If some subplots and characters are pointless, though, the ending made me feel that way about the whole damn film. Without giving too much away, it's a horrible, limp lettuce of an ending, with none of the resonance that the film-makers clearly thought it had achieved. That's the film in a nutshell - it wanted to be profound, but ended up as a giant 'so what?'
This film was brimming with potential, an adept cast, some stylish directing & gritty yet beautiful set locations. However some of the story & the actions taken by its characters were implausible, & most of its ideas didn't develop effectively on screen.
Recently released gangster Colin Farrell meets a young female friend of reclusive celebrity actor Kiera Knightly & offers him a job protecting her from intrusive paparazzi. He shows up for work & What feels like a scene or two later they have (unconvincingly) fallen in love. parallel to this Farrels character is finding it hard to escape his past & is soon roped into a feud with gangster boss Ray Winstone. He is now faced with the dilemma of either returning to his previous nature or beginning a life of new found love in LA.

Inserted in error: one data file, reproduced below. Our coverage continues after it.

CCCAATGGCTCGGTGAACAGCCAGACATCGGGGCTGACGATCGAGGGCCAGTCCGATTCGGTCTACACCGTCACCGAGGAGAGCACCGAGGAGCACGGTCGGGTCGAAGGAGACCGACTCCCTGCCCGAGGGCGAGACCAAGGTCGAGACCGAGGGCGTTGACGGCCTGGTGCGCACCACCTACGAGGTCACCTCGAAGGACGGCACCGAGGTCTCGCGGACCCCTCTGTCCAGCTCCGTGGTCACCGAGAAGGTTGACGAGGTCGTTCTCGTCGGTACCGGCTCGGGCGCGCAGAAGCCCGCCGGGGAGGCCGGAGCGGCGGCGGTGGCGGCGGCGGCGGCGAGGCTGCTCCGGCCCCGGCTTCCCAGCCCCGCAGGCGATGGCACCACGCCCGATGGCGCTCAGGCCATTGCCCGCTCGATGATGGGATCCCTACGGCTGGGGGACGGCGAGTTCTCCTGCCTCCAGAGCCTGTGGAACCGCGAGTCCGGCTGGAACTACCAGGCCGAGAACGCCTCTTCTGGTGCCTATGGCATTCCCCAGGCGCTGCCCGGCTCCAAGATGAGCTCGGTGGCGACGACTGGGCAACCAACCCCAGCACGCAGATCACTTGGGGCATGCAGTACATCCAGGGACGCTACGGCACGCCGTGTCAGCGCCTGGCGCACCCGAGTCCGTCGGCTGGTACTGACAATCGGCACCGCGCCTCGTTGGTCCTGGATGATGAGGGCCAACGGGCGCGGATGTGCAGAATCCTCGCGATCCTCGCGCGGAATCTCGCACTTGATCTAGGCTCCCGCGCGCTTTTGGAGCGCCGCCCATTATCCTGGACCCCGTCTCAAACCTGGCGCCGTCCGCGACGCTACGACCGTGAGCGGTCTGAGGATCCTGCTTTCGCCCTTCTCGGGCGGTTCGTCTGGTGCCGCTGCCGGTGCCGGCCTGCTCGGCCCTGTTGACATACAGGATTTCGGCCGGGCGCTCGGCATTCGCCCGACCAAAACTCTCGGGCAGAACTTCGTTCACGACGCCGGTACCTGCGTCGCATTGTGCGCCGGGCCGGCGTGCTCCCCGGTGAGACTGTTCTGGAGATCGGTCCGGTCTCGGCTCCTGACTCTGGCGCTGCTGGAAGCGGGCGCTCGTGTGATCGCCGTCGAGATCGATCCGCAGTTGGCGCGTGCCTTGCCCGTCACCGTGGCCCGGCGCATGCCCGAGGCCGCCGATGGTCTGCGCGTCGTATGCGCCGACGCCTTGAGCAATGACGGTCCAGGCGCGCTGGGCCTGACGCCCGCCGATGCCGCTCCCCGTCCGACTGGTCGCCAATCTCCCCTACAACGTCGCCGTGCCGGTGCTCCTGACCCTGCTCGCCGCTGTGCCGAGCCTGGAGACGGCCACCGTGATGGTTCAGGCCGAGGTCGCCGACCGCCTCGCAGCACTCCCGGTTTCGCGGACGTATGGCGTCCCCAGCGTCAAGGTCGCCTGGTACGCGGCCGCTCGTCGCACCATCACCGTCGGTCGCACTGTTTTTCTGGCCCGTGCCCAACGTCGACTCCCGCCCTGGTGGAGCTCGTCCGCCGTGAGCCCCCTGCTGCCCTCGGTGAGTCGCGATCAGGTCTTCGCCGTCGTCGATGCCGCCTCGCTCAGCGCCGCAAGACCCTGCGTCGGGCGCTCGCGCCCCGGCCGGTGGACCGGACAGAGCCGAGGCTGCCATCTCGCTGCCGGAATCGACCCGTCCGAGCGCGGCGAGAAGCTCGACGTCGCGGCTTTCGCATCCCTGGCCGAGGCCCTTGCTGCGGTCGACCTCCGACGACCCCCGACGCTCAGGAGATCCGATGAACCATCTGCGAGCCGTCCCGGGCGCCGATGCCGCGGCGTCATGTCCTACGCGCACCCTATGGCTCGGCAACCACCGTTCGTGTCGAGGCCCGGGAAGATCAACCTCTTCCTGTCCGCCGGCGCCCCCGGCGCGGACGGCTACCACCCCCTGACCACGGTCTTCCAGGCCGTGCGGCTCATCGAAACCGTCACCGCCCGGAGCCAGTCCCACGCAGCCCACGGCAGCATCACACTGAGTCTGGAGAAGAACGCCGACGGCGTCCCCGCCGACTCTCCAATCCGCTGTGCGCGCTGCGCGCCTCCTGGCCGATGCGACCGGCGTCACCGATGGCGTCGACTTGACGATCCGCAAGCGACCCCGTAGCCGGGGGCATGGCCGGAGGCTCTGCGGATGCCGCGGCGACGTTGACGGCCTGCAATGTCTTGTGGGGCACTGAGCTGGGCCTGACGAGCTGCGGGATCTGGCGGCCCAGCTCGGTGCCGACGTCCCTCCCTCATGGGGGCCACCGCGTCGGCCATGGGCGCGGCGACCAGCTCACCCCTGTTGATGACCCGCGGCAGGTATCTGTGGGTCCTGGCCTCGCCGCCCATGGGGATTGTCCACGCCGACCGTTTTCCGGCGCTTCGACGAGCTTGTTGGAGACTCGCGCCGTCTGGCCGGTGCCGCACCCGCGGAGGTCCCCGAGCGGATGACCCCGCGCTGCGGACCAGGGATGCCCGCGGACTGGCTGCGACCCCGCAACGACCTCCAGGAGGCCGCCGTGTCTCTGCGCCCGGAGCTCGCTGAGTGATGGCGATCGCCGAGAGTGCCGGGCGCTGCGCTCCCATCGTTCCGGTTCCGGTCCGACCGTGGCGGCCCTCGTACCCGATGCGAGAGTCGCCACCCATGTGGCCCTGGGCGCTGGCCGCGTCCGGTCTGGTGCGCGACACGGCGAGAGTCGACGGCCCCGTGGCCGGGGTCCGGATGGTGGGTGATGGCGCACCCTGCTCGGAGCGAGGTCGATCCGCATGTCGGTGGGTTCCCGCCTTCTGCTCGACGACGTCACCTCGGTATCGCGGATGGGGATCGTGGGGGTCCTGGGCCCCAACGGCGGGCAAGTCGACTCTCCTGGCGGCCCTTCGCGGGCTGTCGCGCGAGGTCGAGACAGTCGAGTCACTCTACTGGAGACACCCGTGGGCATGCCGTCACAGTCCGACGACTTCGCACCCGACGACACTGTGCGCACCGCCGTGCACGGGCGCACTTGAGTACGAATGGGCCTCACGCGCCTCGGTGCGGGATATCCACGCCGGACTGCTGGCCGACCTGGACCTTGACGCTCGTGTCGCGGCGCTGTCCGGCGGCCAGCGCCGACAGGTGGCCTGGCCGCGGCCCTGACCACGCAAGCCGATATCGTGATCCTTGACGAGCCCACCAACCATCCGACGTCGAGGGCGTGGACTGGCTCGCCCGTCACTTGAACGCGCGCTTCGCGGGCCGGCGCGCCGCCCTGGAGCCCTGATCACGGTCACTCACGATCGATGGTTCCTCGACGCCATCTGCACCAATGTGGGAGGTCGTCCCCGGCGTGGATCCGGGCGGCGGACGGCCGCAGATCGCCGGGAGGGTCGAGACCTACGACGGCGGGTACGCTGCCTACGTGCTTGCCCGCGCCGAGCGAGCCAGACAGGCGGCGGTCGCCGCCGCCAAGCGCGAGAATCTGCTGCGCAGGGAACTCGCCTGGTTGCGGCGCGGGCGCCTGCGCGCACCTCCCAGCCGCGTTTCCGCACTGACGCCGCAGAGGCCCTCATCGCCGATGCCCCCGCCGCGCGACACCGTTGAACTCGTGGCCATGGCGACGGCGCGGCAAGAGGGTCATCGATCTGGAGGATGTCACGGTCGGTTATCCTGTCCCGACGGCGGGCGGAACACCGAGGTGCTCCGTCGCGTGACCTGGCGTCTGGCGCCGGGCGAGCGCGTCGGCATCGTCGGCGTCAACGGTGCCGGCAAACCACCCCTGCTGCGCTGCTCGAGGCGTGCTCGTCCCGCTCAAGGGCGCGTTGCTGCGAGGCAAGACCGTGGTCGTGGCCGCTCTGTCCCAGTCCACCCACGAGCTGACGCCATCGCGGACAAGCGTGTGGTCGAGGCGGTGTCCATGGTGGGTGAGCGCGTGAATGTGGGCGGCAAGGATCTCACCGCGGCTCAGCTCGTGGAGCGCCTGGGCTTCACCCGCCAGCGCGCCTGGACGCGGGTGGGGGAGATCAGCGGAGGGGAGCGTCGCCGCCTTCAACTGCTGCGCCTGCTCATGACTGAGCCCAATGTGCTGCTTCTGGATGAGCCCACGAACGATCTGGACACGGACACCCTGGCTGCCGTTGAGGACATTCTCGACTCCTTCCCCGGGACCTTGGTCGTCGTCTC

All this is played out with some very stylish moments, such as the dialogue between Winstone & Farrel in the restaurant or the artistic but realistic way in which the environment is captured. All the acting is well done & Its accompanied by a great soundtrack, but a huge amount of the script feels rushed & underdeveloped. As a whole it is entertaining if not taken to seriously but may not appeal to any serious film enthusiast.
I also felt that the ending of this film was brave but what I had seen prior to it lacked enough substance or attachment to make it stick & I think I would have been more satisfied with a conventional ending.